With the days starting to get lighter in the coming weeks, people’s thoughts can quite rightly start moving towards what to do in their gardens in order to keep their green-fingered minds at ease.
Winter is always the most boring time of the year for any keen horticulturalist but the one thing the time off does is give people plenty of weeks to think of what new produce to grow on their patch.
The time off in the colder months can often give you a chance to be as adventurous as you fancy with your green patch but one thing’s for certain, the time to start planting tress at least is upon us.
If conditions suit, it would be prudent to complete planting of trees, plants and hedging, as well as things such as blackcurrants and raspberries or species that are normally dormant over the winter so they are in place for spring time, according to horticultural advisor at the Royal Horticultural Society Tony Dickerson.
Blackcurrant or ribes nigrum is a species of Ribes berry native to central and northern Europe, as well as northern Asia. The fruits are commonly four-six mm in diameter with five red-green to brown petals.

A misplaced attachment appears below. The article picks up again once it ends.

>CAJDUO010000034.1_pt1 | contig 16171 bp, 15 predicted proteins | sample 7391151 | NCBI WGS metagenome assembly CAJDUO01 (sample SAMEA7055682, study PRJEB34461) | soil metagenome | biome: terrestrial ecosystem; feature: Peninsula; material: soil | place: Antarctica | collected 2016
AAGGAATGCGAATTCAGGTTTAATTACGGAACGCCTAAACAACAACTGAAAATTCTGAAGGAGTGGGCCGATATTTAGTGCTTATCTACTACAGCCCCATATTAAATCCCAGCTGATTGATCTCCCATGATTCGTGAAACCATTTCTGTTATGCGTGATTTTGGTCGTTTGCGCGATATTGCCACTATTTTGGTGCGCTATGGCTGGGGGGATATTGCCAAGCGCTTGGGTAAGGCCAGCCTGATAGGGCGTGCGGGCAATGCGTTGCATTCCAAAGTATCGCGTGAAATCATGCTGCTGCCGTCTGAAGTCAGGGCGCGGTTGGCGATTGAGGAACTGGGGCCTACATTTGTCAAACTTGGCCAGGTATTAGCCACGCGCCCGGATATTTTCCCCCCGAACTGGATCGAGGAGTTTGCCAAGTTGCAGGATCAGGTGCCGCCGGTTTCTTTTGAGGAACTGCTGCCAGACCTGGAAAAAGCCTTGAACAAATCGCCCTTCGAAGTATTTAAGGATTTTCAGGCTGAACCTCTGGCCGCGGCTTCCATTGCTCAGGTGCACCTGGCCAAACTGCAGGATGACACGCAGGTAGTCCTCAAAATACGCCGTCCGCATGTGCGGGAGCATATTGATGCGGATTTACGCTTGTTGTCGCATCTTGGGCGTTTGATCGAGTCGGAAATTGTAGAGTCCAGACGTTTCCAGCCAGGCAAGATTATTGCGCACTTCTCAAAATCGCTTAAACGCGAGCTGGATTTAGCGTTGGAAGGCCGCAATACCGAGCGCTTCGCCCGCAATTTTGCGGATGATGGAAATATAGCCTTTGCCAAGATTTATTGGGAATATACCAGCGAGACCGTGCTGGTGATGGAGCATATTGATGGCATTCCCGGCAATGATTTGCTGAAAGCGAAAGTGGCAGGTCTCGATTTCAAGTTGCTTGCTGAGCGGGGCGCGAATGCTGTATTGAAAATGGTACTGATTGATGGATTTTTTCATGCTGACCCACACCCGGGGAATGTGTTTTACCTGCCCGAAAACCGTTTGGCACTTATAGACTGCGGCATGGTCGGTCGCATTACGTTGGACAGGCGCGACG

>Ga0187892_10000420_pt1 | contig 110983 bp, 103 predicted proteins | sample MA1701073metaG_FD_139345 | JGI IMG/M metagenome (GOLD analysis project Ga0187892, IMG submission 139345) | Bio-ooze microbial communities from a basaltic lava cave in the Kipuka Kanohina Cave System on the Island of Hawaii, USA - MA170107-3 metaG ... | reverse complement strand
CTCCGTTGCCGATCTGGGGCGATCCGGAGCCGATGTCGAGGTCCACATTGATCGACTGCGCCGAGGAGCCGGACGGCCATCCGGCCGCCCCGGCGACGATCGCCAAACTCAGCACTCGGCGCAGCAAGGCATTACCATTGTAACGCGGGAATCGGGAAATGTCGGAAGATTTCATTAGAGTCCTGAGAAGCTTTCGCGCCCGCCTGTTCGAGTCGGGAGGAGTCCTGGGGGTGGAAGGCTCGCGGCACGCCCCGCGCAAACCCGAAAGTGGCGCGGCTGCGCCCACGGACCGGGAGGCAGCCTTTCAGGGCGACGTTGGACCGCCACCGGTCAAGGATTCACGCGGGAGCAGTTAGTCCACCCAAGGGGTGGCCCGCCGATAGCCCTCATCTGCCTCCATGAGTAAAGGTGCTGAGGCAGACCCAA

If the weather remains mild, it is best to start sowing seeds in the next couple of weeks. Some of the seeds that you might want to consider are things such as sweet peas or some other hardy vegetables.
Sweet pea is a flowering plant in the genus Lathyrus in the family Fabaceae, native to the eastern Mediterranean region from Sicily all the way east to Crete. It is an annual climbing plant that can add real color to any patch.
“If you had a greenhouse you might be able to plant things like peppers and so on, but even with a greenhouse, you’d be starting them next month. Planting roses might also be an activity in January that you might start thinking about,” Mr Dickerson added.
The expert suggested that now is the time to start studying the seed catalogues available to you and start ordering seeds now for planting in the spring. Now is best to do it as there can always be a bit of a rush closer to the spring and there’s no guarantee the seeds will make it in time.
Whatever the weather people just need ensure they are properly planning for another fruitful summer in the gardens.